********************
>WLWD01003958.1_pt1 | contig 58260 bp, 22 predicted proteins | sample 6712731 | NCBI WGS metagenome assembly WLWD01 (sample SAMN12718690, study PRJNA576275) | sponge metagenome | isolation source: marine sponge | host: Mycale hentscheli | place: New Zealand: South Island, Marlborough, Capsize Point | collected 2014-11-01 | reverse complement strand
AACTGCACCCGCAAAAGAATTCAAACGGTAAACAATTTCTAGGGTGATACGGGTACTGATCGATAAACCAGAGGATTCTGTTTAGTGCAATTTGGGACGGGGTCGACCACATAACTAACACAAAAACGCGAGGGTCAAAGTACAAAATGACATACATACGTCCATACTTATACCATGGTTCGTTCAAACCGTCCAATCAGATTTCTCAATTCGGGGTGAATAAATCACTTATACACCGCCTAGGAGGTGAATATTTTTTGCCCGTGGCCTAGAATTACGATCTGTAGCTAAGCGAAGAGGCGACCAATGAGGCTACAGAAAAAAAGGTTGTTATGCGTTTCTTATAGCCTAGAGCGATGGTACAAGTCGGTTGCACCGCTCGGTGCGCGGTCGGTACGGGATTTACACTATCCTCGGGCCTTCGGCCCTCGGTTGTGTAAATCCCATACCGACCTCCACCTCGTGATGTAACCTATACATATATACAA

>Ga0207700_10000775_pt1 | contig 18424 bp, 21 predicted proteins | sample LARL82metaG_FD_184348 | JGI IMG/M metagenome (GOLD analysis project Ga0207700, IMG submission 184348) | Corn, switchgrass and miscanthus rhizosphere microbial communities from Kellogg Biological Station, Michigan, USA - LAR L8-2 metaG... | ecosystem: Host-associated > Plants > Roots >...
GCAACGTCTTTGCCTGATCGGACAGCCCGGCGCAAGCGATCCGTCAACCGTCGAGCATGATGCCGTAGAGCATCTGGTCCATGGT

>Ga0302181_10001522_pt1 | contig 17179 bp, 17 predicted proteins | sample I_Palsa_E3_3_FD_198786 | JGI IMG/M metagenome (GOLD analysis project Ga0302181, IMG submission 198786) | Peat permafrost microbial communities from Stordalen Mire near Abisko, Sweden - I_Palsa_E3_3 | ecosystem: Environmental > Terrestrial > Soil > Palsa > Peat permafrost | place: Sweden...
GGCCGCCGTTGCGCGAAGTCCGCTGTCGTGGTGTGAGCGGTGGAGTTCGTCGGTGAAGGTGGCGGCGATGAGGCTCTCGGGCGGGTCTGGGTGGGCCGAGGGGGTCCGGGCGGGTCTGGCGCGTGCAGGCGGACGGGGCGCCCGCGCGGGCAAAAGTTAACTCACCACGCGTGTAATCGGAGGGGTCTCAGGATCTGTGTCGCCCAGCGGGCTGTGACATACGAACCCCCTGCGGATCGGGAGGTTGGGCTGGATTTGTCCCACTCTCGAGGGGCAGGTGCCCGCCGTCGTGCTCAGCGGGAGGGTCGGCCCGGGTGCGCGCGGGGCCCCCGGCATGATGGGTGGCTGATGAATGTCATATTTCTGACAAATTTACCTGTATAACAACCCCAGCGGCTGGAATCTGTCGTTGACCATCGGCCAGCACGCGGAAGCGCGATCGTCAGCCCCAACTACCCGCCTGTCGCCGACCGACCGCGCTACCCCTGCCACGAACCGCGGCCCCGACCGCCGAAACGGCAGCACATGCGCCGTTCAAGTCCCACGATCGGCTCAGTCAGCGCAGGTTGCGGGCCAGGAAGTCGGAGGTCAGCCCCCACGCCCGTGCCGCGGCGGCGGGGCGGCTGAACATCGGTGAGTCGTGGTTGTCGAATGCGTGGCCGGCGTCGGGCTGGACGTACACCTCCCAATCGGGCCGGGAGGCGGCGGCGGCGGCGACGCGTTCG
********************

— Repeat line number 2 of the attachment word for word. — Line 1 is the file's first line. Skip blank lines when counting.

AACTGCACCCGCAAAAGAATTCAAACGGTAAACAATTTCTAGGGTGATACGGGTACTGATCGATAAACCAGAGGATTCTGTTTAGTGCAATTTGGGACGGGGTCGACCACATAACTAACACAAAAACGCGAGGGTCAAAGTACAAAATGACATACATACGTCCATACTTATACCATGGTTCGTTCAAACCGTCCAATCAGATTTCTCAATTCGGGGTGAATAAATCACTTATACACCGCCTAGGAGGTGAATATTTTTTGCCCGTGGCCTAGAATTACGATCTGTAGCTAAGCGAAGAGGCGACCAATGAGGCTACAGAAAAAAAGGTTGTTATGCGTTTCTTATAGCCTAGAGCGATGGTACAAGTCGGTTGCACCGCTCGGTGCGCGGTCGGTACGGGATTTACACTATCCTCGGGCCTTCGGCCCTCGGTTGTGTAAATCCCATACCGACCTCCACCTCGTGATGTAACCTATACATATATACAA